CLINICAL PRESENTATION & EXAM: A patient with a hamstring strain will have pain and tenderness on his or her posterior thigh. The patient may also complain of difficulty extending the knee and sitting comfortably. Depending on the severity of the injury, there could be bruising and swelling in the thigh area causing a loss of hamstring strength. If one of the hamstring muscles is completely torn; the patient would feel a “popping” sensation upon injury. Thus, the patient would be unable to use the injured leg. A hamstring strain typically comes from muscle overload during an eccentric contraction. A muscle overload can occur when the hamstring muscles are stretched during a sprint or loaded while the muscles help the back leg push off from the ground. The specific type and severity of the injury can be diagnosed upon palpation of maximally painful and swollen areas. ANATOMY & PATHOLOGY: When a hamstring muscle is strained there is a partial or complete tear of the muscle. The tear typically occurs in the muscle belly but also can occur where the muscle fibers join the tendon. There are three hamstring muscles: semitendinosus, semimembranosus, and biceps femoris. The hamstring muscles are located on the posterior thigh extending from the ischial tuberosity to the top of the tibial tuberosity or fibula in the lower leg. The main function of the hamstrings is to decelerate the movement of the lower leg in the sagittal plane when running or kicking. The hamstring muscles also are responsible for knee flexion, hip extension, stabilizing the knee, and internal and external rotation of the lower extremity. Any activity such as climbing or running actively involves the hamstring muscles. DIAGNOSTIC TESTING & CONSIDERATIONS: A hamstring strain can be diagnosed through a physical examination. The physician pinpoints the exact location of the muscle and/or tendon that has been damaged through palpation. Practitioners can assess the severity of the hamstring strain based on the range of motion and muscle strength of the injured leg compared to the healthy leg. MRIs and ultrasound imaging can be used to view the muscle or tendon tears. In rare cases, an avulsion fracture can occur when a small piece of bone is detached from the main bone when the hamstring tears. X-ray images are used to detect if an avulsion fracture is present. TREATMENT & RETURN TO ACTIVITY: After a hamstring injury occurs, the patient should immediately halt any athletic or strenuous activities. Equipment such as crutches or a cane may be used to keep weight off the injury. Wrapping the injury to provide compression, icing the injured area, and elevating the affected leg helps reduce inflammation. Most hamstring strains are nonoperative. However, if the hamstring muscle is completely torn away from its connecting bone, then surgery will be necessary to reattach the muscle. Once the swelling subsides, the patient can work with a physical therapist to strengthen the hamstring muscles and increase flexibility/mobility. Therapists focus on eccentric strength training, neuromuscular control of the lumbopelvic region, and therapeutic massage. Biking and walking are some simple exercises that will help strengthen the hamstring muscles before fully returning to activity. Most hamstring tears take at least a few weeks to recover and some can take months depending on the location and cross-sectional area of the muscle tear.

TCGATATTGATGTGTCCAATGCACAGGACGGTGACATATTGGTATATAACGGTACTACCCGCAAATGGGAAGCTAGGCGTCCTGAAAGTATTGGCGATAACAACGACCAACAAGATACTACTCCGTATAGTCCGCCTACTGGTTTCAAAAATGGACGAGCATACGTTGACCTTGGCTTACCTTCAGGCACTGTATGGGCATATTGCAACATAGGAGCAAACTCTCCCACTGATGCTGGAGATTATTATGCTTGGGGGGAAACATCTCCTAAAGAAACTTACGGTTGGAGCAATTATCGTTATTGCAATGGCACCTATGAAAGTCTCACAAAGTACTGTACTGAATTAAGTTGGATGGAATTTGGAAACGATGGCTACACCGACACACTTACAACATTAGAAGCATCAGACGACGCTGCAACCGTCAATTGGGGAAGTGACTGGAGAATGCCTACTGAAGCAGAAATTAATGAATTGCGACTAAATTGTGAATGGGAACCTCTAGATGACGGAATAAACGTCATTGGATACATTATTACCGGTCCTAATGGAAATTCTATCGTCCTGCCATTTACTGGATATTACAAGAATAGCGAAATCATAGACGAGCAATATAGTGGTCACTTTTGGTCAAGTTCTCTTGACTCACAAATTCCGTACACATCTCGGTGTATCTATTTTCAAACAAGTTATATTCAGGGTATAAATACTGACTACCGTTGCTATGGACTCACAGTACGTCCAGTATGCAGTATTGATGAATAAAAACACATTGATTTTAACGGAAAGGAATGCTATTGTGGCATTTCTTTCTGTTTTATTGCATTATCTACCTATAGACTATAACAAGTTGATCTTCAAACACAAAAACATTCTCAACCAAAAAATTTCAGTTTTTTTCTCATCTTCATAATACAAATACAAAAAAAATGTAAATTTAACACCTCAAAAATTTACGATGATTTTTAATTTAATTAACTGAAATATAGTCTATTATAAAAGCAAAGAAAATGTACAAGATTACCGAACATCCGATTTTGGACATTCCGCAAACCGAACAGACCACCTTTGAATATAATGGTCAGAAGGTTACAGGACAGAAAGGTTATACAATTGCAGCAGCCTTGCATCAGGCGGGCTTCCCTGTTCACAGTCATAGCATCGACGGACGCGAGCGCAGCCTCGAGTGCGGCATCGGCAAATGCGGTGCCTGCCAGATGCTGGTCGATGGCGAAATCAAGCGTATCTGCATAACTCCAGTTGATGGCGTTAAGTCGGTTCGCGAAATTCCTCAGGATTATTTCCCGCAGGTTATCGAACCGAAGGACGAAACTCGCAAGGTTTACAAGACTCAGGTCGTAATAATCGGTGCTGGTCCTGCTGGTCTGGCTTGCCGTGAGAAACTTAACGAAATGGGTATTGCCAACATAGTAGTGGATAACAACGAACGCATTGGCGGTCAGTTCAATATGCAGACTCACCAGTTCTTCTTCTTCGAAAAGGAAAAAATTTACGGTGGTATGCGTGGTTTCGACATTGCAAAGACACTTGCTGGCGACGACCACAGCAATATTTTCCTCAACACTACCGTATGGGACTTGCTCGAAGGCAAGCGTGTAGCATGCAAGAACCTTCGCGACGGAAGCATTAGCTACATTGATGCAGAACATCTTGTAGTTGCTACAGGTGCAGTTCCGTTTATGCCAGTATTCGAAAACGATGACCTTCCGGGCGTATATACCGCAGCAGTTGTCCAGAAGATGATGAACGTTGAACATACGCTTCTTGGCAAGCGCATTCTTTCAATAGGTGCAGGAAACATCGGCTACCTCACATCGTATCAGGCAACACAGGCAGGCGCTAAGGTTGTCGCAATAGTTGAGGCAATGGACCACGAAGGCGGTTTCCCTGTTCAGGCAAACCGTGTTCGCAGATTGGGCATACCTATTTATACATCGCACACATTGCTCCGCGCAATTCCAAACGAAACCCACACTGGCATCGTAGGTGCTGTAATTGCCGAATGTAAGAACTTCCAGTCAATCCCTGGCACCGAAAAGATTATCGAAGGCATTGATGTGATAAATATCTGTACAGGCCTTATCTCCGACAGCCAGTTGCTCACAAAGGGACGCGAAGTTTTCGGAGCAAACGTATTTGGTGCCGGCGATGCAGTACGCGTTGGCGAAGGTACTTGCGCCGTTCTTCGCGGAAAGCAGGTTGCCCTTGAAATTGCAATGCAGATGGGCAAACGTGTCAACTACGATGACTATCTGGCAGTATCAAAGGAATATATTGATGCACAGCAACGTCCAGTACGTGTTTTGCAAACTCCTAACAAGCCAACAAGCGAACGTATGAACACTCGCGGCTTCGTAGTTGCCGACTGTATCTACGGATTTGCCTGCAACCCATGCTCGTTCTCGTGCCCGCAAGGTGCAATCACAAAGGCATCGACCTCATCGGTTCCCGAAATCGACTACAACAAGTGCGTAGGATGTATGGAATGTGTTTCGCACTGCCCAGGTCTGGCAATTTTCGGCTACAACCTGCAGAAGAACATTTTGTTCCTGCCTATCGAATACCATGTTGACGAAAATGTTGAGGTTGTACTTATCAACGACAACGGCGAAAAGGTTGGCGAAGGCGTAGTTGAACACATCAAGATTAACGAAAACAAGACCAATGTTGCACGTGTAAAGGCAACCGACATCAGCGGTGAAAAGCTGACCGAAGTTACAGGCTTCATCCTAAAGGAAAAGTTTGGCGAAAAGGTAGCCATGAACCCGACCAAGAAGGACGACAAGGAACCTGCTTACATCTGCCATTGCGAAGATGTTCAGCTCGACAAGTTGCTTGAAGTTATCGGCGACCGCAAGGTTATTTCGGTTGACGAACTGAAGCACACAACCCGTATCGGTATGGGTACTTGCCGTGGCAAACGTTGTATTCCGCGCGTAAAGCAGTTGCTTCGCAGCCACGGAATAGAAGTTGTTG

Meyer, Josey; Ruot, Chuck; and Edwards, Lindsay
"A Clinical Teaching of Hamstring Strains,"
International Journal of Exercise Science: Conference Proceedings: Vol. 2:
11, Article 66.
Available at: https://digitalcommons.wku.edu/ijesab/vol2/iss11/66